Fannie's trading up a few cents, Freddie's down a penny.
CNN pointed this out in their Christmas Eve story "Big paydays for Fannie and Freddie bosses":
...DeMarco said the pay packages were set in consultation with Kenneth Feinberg, the Obama administration's pay czar, who has to sign off on pay for executives at firms that received the most help from the Troubled Asset Relief Program.
But unlike typical pay packages for public companies, none of the executives are receiving stock grants or options as part of their compensation. That significantly reduces the risks for the executives at Fannie and Freddie.
The top executives at other firms receiving bailouts, such as American International Group (AIG, Fortune 500) and General Motors, are receiving stock in their companies as part of their packages. Even some firms no longer under federal pay limits, such as investment bank Goldman Sachs (GS, Fortune 500), announced that all bonuses would be paid in stock rather than cash this year.
DeMarco pointed out that there is great uncertainty about whether the federal government will continue to operate the firms into the future. The could end up making Fannie and Freddie's current shares worthless.
"As this debate progresses, it will be essential that the enterprises continue to perform their current role," DeMarco said.
Pinto said the lack of any stock in the pay packages are a clear signal that neither company will remain a publicly-traded company in the long-term....
Here MarketWatch's take:
...recently disclosed pay packages for Fannie (FNM 1.31, +0.04, +3.15%) and Freddie (FRE 1.59, -0.01, -0.63%) executives suggest the shares are worthless, Bose George, an analyst at Keefe, Bruyette & Woods, wrote in a note to investors.See also:
Fannie Chief Executive Michael Williams and Freddie CEO Charles Haldeman got $6 million annual compensation packages, according to regulatory filings last week. See details of their pay.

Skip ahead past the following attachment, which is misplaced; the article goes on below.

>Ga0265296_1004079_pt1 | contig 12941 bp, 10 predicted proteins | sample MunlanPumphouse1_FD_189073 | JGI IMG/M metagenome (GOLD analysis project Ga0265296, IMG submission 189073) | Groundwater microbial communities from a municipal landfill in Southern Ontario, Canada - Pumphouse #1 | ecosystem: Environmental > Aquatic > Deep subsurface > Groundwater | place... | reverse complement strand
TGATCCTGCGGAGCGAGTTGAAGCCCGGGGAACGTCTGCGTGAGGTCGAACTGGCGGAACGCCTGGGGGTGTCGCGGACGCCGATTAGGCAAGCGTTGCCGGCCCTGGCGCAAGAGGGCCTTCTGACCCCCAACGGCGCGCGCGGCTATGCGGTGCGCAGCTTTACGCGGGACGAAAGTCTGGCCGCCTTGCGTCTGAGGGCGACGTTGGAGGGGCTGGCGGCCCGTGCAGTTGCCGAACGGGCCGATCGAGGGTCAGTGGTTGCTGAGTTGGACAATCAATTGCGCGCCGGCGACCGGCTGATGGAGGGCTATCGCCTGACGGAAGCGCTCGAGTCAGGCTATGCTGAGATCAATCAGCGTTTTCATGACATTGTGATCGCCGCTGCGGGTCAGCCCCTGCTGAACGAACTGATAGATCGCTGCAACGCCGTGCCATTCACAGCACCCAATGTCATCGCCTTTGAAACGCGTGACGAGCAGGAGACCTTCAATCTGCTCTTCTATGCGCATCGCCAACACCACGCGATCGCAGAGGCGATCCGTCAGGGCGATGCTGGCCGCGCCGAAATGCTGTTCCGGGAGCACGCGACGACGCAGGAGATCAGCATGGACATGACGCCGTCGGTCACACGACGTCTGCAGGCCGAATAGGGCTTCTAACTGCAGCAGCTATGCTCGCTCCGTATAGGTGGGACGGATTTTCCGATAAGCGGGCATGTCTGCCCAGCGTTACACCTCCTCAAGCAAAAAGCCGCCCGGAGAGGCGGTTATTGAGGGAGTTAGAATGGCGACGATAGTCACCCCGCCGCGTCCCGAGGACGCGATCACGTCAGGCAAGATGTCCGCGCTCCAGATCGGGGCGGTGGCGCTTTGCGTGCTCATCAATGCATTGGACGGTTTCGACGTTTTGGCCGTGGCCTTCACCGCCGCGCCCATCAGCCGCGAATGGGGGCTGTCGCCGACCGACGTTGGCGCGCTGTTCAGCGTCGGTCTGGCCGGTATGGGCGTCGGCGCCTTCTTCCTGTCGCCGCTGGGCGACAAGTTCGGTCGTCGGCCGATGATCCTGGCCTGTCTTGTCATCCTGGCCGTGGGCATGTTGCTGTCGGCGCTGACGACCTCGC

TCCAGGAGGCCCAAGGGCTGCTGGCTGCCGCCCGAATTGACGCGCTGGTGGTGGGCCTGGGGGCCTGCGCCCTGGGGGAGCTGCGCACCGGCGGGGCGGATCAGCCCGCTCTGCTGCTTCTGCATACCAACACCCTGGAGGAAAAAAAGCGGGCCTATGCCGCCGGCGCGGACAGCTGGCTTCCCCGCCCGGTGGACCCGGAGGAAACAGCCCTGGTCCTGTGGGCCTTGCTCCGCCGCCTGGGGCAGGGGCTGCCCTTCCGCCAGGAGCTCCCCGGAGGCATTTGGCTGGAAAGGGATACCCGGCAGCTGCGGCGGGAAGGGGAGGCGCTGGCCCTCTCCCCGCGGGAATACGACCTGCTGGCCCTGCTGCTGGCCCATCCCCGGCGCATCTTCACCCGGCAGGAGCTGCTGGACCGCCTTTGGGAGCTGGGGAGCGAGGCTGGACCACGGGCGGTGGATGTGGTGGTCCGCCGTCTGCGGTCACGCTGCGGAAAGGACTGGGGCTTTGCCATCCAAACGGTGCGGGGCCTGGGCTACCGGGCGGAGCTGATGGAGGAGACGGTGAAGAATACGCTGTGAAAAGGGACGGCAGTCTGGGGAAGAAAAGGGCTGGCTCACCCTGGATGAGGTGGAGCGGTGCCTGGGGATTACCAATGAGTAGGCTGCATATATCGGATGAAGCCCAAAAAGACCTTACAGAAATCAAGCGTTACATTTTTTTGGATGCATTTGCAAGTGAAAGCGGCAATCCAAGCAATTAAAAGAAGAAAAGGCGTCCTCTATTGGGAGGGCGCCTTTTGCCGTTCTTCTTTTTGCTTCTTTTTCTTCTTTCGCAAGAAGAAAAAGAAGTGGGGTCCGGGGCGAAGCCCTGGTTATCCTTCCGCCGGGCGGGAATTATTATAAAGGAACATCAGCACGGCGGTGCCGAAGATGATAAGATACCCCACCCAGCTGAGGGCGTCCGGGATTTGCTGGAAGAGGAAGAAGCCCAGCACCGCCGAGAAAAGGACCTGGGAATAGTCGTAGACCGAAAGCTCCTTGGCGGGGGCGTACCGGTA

To get all that money, the companies have to meet longer-term performance targets. But the packages don't include any stock, despite the fact that the government's pay czar Kenneth Feinberg has been pushing for more stock-based compensation to better align management and shareholder interests.
A portion of Williams' and Haldeman's compensation will come from "deferred salary," which is cash that will be paid only if Fannie and Freddie meet performance goals set by the companies' boards and reviewed by the Federal Housing Finance Agency, their regulator.
This is supposed to replicate "stock salary" that Feinberg approved for executives at companies that benefited from huge government bailouts. However, because of Fannie and Freddie's "unique circumstances," this part of their CEOs' compensation will be in cash, the Federal Housing Finance Agency said in a Dec. 24 statement.
What makes Fannie and Freddie unique is that the companies can't issue new common stock for executive compensation without getting Treasury's approval first. But that probably wasn't a "meaningful impediment," KBW's George noted.
"The more obvious reason is that the shares have no long-term value and that no executive would accept unvested shares of the companies as part of their compensation package," the analyst said."This reinforces our view that the common shares will eventually trade to zero," George concluded. "The companies will never be able to repay the government.
Fannie's And Freddie's Last Man Standing (FRE; FNM)
An excellent piece by Maurna Desmond at Forbes:KBW says Fannie, Freddie common shares worthless (FRE; FNM)
KBW analyst Bose George is the only Wall Street analyst still covering the mortgage giants. He talks to Forbes about their future.
Fannie, Freddie shares dive on zero-value prediction (FRE; FNM)
Fannie Mae, Freddie Mac "The new GSE as zero meme – laying the assumptions bare – and a modest plan for Obama" (FNM; FRE)